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Setting Up A Cardio Plan

In this post, I am going to layout the recommendations for a cardio plan and how to setup a plan that works for you

First let us define what I mean by cardio

Cardio is short for cardiovascular fitness, which is defined as the capacity of the circulatory and respiratory systems to supply oxygen to skeletal muscle mitochondria for energy production needed during physical activity (Raghuveer 2020).

In layman's terms, how much oxygen is supplied to your muscles to produce energy during exercise

With proper training, your body becomes increasingly efficient at supplying oxygen to the muscles.

Cardiovascular fitness is important for many reasons, but particularly for its role in preventing cardiovascular disease, strokes, hypertension, and diabetes. (WSU 2020)

According to the CDC, heart disease is the leading cause of death in the United States.

Do you see how important cardio is now?

I would hope so.

Now, let us jump into designing a plan.

It is great to see the importance of cardio, but it does not mean anything if we are not going to act on it.

To design a proper plan, we should first seek cardiovascular fitness guidelines to make sure our plan meets the proper requirements.

According to the NASM (National Academy of Sports Medicine), the guidelines to cardio are as follows:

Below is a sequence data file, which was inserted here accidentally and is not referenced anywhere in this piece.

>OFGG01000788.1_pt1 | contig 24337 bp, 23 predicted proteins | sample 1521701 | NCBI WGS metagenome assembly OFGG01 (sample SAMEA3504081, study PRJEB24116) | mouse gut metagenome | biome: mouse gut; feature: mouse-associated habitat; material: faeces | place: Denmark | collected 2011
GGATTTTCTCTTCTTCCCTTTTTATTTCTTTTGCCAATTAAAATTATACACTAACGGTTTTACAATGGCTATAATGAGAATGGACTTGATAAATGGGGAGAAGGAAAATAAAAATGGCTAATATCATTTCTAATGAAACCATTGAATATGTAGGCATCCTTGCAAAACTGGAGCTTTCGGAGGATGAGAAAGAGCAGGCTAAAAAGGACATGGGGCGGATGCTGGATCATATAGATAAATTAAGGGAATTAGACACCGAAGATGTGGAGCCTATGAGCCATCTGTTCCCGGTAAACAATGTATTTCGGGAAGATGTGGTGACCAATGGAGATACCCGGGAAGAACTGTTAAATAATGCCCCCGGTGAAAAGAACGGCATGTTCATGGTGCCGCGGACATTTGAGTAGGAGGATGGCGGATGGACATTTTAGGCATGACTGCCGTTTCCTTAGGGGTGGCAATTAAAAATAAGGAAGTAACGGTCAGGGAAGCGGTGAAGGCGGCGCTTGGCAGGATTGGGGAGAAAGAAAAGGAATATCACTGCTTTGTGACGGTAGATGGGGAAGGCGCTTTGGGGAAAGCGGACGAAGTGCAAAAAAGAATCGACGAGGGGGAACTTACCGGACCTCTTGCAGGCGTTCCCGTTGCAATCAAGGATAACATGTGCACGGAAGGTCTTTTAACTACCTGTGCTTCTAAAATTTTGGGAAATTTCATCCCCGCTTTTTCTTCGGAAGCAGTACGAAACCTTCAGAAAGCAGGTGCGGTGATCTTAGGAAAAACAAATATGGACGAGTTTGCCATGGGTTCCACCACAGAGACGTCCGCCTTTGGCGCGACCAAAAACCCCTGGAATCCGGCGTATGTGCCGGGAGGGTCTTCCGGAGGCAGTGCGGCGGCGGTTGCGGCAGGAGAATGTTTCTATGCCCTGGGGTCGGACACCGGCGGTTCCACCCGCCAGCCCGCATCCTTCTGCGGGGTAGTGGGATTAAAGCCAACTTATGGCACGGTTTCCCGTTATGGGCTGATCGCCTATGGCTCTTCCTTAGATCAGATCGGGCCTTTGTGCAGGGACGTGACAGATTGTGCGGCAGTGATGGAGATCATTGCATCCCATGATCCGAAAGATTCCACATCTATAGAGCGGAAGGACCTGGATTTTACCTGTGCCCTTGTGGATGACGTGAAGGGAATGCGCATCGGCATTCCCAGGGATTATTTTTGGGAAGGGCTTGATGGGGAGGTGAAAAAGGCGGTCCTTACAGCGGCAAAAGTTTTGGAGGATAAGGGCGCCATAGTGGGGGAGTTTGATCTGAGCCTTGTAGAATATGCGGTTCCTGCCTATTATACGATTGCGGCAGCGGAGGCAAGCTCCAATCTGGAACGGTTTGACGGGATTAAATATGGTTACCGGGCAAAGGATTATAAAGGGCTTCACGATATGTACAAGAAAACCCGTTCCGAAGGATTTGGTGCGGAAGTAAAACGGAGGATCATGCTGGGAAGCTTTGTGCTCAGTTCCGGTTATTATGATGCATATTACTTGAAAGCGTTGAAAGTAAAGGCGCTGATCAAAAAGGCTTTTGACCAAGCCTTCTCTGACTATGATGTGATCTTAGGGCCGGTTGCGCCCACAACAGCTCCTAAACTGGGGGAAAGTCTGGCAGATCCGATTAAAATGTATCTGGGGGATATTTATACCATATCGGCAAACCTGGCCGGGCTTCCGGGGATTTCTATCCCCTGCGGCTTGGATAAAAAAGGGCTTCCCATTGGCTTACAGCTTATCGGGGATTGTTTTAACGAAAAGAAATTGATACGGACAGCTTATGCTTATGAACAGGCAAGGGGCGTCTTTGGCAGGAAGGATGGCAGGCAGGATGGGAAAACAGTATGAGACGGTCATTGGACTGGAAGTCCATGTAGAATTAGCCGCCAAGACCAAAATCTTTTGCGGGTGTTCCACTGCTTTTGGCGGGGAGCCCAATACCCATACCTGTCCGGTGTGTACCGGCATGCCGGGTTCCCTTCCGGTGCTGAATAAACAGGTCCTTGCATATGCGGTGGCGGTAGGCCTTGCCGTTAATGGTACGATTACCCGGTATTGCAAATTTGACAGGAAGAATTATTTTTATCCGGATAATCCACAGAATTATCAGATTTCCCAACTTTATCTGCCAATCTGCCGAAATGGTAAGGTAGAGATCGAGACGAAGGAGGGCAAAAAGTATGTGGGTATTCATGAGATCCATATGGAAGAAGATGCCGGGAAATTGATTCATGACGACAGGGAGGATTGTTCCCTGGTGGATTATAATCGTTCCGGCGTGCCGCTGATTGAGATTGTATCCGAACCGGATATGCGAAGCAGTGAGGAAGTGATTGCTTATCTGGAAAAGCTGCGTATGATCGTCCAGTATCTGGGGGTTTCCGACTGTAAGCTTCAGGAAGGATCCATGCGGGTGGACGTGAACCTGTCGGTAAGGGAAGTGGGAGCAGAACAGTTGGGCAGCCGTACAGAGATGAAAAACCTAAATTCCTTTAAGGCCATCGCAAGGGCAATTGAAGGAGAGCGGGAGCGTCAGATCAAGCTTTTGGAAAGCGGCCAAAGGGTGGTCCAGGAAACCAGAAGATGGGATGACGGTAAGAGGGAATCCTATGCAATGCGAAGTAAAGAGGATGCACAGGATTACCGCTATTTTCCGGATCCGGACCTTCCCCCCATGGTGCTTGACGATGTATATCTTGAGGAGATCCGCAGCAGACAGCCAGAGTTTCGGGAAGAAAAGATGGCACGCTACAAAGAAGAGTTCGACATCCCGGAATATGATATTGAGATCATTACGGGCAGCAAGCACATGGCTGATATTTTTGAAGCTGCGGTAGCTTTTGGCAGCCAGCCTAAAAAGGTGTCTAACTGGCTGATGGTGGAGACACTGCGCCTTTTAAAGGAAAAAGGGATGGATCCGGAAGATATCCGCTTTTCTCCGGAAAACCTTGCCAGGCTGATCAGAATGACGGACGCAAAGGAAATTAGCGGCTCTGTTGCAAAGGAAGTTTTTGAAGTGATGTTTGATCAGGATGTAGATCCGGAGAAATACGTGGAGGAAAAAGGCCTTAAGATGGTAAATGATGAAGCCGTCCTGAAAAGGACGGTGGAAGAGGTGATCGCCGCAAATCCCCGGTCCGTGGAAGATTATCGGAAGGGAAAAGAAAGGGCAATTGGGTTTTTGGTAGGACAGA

150 minutes of moderate-intensity cardio per week

OR

75 minutes of vigorous-intensity cardio per week

However, we do have to keep something in mind....

Even though these are the recommendations, it does not mean that if you do not meet these numbers, you are wasting your time

If you are not performing any cardio now, build up to these numbers.

You do not have to meet the requirements today

If you can meet them, do so

But if you cannot, it is still 1000x better than doing nothing!

Let us assume you can hit the numbers...

Here are some examples of how-to breakdown the numbers to a weekly basis

Scenario 1:

Say you choose to do 150 minutes (about 2 and a half hours) of moderate-intensity cardio per week

Some examples of that may be a brisk walk, a light jog, a steady bike ride..etc.

You may choose to do 5 (30 minute) brisk walks per week.

This way, that adds up to 150 minutes of moderate intensity cardio by the end of the week

Personally, I feel this is by far the easiest plan to adhere to and I advocate for it heavily.

However, it is not the only option.

Walking could be substituted for bike rides, or a light jog as well, and the same numbers would be applied.

Scenario 2:

Say you choose to do 75 minutes of vigorous-intensity cardio per week.

Some examples of this could be sprints, HIIT, uphill biking, uphill running, indoor cycle classes, higher intensity group fitness classes, etc.

You may choose to do 3 (25 minute) indoor cycle classes per week.

Now many classes may not offer a 25-minute session, however you must consider the warmup and cool down portion of the workout.

Most cycle classes are offered as 45 minute/60-minute sessions however they will have about a 10-minute warm up and 5-minute cooldown.

So really, you are getting in about 25-30 minutes of high intensity cardio.

So, you would perform a class like those 3 days a week.

This could be substituted for any of the other options above such as sprinting, uphill running, uphill biking, etc. The same numbers would be applied.

Scenario 3: